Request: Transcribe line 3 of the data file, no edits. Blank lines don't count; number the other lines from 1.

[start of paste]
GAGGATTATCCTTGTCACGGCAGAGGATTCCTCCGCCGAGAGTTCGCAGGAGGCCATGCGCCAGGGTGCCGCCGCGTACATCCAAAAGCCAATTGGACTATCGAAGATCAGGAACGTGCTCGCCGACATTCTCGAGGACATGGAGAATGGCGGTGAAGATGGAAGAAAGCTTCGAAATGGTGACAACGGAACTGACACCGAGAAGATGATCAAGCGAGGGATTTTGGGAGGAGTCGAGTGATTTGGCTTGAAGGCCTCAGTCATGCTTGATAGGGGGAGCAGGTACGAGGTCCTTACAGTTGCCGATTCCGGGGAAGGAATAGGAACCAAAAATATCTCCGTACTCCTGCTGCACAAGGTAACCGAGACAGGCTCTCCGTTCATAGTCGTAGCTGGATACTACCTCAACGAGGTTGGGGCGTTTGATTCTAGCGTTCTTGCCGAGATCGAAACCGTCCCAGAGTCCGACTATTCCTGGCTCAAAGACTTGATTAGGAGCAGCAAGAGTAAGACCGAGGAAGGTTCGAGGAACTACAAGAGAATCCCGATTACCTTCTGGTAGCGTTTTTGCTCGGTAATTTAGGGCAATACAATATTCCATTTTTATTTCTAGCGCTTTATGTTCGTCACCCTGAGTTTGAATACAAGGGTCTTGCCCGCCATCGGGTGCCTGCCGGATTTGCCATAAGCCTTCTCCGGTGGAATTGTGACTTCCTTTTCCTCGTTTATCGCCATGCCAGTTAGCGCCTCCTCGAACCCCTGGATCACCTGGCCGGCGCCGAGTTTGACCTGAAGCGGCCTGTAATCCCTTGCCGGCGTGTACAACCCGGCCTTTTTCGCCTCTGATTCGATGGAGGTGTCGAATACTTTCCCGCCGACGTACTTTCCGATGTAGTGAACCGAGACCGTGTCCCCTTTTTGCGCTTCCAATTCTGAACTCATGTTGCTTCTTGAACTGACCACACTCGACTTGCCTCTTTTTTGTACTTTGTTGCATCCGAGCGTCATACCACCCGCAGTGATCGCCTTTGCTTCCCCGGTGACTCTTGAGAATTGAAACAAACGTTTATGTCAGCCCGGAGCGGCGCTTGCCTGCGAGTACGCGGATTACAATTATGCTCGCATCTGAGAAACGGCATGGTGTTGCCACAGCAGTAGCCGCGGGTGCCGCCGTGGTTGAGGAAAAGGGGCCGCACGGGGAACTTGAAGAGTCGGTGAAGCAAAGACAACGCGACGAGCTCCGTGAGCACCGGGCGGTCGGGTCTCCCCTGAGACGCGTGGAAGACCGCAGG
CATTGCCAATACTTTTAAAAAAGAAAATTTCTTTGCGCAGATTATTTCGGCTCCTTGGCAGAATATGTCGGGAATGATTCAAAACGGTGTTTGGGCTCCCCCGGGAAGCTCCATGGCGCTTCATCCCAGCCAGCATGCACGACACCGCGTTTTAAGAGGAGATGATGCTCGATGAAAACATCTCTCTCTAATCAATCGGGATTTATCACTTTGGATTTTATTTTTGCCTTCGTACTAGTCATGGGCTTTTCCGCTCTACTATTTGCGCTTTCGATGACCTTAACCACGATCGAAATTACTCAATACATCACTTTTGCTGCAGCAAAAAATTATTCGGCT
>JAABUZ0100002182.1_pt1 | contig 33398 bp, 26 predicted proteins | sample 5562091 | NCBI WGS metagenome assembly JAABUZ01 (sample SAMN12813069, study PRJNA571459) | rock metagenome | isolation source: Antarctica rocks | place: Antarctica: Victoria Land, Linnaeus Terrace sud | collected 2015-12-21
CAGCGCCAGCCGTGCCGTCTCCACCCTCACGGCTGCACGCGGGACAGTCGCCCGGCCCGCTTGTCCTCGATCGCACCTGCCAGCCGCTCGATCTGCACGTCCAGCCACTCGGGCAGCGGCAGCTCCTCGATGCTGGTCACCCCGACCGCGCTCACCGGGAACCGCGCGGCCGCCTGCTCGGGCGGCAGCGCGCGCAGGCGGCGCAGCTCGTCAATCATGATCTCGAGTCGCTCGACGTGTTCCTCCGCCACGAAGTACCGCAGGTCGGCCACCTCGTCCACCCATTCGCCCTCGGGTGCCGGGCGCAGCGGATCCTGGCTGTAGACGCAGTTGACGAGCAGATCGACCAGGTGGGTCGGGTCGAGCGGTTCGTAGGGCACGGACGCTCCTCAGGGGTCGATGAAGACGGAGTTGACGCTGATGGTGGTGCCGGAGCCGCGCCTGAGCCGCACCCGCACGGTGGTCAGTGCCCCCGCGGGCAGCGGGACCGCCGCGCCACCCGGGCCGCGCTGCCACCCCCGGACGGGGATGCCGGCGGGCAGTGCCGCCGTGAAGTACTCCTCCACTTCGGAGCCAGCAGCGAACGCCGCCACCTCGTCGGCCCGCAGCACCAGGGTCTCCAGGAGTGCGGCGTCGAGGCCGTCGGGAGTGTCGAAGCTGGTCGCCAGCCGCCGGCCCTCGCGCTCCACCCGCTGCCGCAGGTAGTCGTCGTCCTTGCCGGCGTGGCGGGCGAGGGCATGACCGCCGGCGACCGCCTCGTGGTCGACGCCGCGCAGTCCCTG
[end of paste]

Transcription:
>JAABUZ0100002182.1_pt1 | contig 33398 bp, 26 predicted proteins | sample 5562091 | NCBI WGS metagenome assembly JAABUZ01 (sample SAMN12813069, study PRJNA571459) | rock metagenome | isolation source: Antarctica rocks | place: Antarctica: Victoria Land, Linnaeus Terrace sud | collected 2015-12-21